The Push To Deny LGBT Americans Their Basic Rights, Explained

People protest outside the North Carolina Executive Mansion in Raleigh, N.C., Thursday, March 24, 2016 CREDIT: AP PHOTO/EMERY P. DALESIO
People protest outside the North Carolina Executive Mansion in Raleigh, N.C., Thursday, March 24, 2016 CREDIT: AP PHOTO/EMERY P. DALESIO

State-level efforts to police which public bathrooms trans people are allowed to use have thrust the topic of LGBT discrimination into the national headlines. Often — but not always — legislation targeting the LGBT community is cloaked in the guise of religious freedom.

The interplay between religious exemption and anti-LGBT bills can be complicated. As this legislation dominates the news, here’s what you need to understand:

So-called ‘religious freedom’ bills and anti-trans bathroom laws are not exactly the same.

Not every anti-LGBT bill is a religious exemption bill. Not every religious exemption bill mentions LGBT people. Some bills use religion and target LGBT people. It’s like the worst Venn diagram ever.


Some legislation designed to discriminate against LGBT people can be characterized as a “religious exemption” or RFRA (Religious Freedom Restoration Act) because it would provide exemptions from the law on religious grounds. 2016 legislation in states including Georgia, Tennessee, and Mississippi fall into this category. Some bills explicitly protect persons based on their belief that marriage is between one man and one woman, or that sex should only happen within heterosexual marriage, as in Mississippi’s “Protecting Freedom of Conscience from Government Discrimination Act” (HB 1523).

Not to be confused with religious exemption laws, state legislative efforts have also attacked bathroom access for transgender Americans and eroded the rights of local towns and municipalities to create civil protections for sexual orientation and gender identity — no religion needed. North Carolina’s HB 2 falls in this category, successfully passing after a state RFRA failed during the regular legislative session. In these cases, the main target of these bills is laid especially bare: LGBT Americans.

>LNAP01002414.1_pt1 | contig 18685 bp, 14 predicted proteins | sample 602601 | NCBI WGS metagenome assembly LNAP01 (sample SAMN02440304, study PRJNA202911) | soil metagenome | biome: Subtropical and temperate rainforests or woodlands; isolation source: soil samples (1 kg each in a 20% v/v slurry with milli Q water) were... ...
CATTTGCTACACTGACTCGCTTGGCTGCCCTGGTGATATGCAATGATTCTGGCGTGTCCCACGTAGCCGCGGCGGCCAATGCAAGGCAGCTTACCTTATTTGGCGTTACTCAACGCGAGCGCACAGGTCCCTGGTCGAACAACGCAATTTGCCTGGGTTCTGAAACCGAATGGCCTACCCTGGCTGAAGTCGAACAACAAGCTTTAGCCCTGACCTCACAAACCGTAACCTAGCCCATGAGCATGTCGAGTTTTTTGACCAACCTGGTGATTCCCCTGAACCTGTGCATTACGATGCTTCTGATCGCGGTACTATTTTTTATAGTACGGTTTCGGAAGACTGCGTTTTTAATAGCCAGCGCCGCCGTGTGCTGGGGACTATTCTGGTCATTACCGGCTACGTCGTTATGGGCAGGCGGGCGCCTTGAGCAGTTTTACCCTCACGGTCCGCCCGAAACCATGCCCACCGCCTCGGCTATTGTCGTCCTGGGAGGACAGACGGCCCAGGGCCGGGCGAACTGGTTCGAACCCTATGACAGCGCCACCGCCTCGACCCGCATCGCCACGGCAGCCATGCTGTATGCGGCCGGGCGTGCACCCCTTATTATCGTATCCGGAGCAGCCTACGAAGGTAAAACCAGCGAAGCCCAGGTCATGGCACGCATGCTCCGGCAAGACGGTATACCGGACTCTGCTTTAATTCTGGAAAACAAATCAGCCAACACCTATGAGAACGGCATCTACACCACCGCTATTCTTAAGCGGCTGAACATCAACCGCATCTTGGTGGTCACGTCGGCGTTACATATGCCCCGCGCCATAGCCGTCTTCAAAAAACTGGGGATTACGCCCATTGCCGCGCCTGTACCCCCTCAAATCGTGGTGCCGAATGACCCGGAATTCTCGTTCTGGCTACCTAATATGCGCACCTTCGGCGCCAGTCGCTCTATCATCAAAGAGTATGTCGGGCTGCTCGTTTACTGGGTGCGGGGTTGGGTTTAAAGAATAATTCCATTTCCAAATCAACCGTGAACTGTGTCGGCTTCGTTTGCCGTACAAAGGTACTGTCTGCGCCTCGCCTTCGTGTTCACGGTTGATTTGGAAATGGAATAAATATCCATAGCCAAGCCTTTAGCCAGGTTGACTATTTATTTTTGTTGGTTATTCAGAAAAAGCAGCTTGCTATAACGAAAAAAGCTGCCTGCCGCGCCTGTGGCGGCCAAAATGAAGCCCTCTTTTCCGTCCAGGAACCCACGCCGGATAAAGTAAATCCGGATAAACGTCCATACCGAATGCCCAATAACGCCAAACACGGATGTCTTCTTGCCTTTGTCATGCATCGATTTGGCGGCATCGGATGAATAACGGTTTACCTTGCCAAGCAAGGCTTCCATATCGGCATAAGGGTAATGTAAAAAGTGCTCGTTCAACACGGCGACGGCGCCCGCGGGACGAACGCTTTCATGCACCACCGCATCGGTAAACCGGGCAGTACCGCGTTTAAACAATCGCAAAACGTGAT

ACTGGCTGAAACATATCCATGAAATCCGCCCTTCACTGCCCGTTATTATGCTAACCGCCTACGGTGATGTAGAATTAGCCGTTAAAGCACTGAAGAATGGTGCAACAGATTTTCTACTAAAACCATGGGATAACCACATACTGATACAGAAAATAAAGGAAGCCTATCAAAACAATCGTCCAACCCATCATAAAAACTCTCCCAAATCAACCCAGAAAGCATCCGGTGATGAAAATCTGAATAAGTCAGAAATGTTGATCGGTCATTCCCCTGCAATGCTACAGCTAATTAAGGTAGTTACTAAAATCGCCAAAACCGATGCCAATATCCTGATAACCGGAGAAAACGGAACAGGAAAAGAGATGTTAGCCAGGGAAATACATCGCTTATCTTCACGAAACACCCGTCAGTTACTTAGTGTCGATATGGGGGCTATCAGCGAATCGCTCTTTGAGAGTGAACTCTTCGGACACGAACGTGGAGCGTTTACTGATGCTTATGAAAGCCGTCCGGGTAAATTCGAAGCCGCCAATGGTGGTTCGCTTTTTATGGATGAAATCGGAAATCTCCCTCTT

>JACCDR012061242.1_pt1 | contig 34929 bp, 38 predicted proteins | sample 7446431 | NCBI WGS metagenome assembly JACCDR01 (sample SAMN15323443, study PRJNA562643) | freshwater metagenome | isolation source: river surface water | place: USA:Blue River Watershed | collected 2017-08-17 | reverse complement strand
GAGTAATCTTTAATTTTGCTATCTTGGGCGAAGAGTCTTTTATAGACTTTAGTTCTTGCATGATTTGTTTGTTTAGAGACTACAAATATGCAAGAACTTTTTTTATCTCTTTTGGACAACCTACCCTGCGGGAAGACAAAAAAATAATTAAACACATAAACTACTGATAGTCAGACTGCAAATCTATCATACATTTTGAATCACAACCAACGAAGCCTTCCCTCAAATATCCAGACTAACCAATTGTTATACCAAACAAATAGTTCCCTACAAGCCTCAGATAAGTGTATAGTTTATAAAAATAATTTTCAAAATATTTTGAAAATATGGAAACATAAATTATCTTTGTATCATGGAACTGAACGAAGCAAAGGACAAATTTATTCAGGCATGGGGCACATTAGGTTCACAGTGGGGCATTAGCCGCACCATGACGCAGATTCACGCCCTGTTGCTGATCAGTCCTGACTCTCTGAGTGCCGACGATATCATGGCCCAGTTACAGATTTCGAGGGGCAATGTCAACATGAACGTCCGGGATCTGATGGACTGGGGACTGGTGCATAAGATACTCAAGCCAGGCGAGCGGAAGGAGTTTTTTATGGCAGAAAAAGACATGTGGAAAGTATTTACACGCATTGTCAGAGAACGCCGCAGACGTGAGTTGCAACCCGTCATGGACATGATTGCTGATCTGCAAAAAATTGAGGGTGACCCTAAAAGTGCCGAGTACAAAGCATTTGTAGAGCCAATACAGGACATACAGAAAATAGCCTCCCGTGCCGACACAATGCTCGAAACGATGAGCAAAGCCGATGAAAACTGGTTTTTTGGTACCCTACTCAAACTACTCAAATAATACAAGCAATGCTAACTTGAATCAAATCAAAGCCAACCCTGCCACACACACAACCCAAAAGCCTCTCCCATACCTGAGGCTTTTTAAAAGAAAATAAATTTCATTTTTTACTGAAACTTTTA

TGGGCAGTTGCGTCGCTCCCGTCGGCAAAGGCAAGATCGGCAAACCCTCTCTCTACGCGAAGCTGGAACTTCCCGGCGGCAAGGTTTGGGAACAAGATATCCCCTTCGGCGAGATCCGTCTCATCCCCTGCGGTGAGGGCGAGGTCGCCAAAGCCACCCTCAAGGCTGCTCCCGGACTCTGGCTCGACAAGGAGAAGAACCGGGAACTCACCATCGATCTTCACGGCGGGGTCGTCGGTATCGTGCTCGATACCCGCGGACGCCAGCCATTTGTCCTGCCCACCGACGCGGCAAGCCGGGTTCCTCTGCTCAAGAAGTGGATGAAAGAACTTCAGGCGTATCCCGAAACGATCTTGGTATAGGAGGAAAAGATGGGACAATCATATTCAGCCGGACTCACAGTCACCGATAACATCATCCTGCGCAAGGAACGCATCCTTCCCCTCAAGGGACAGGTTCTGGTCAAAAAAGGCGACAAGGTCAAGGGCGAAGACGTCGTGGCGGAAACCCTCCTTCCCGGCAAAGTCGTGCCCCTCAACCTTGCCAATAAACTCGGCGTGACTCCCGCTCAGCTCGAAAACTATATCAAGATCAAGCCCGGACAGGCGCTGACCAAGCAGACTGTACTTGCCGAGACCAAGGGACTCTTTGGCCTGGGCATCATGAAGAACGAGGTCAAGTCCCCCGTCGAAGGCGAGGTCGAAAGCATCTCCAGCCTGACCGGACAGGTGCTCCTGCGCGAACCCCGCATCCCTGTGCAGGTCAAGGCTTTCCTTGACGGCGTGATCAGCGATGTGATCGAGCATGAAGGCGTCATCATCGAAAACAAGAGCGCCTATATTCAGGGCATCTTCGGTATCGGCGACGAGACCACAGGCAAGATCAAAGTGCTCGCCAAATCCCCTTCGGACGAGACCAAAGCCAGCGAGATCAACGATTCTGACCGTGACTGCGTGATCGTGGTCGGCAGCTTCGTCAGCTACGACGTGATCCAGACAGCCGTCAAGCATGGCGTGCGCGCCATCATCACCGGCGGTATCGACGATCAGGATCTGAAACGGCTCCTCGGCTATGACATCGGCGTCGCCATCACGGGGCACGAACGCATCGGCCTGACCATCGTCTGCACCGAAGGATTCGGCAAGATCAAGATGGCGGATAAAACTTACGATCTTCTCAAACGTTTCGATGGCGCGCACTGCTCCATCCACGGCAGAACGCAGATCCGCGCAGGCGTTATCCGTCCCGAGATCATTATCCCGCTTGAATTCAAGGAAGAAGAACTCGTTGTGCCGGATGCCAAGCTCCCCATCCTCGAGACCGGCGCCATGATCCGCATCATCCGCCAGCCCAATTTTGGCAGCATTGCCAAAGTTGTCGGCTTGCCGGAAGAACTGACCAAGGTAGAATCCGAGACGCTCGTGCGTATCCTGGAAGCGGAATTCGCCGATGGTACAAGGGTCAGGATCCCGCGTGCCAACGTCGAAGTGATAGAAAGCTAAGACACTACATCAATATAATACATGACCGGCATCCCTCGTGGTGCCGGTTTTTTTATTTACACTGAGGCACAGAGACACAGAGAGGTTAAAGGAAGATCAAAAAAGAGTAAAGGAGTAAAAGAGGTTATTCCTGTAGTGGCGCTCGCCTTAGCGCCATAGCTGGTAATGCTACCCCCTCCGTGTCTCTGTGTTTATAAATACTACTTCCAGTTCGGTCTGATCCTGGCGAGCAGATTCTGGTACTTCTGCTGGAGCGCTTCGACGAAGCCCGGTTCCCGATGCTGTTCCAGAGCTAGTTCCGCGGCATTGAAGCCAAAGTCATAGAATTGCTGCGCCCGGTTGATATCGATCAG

Many anti-LGBT and religious exemption bills don’t begin in the mind of a local lawmaker — they begin in the halls of conservative legal organizations.

Despite recent advances like national marriage equality, a few well-funded, extremely conservative groups are committed to chipping away at LGBT rights. They’re doing this by shopping around discriminatory legislation.

The conservative Christian legal defense fund Liberty Counsel, for instance, recently affirmed its prominent role in helping to draft and lobby for anti-trans bathroom bills in states across the country. This is the same group whose president Mat Staver famously joined Mike Huckabee in celebrating the release of Kim Davis from county jail and continues to represent Davis in her efforts to resist marriage equality in Kentucky.


In Tennessee, meanwhile, the conservative Family Action Council joined the Christian legal fund Alliance Defending Freedom to draft and lobby for a religious exemption bill that would allow counselors to deny service to anyone if they held an objection based on a “sincerely held religious belief.” The Family Action Council is a chapter organization of the Family Research Council (FRC), which lobbies ardently for anti-LGBT policies nationwide and played a prominent role in supporting last year’s Indiana RFRA.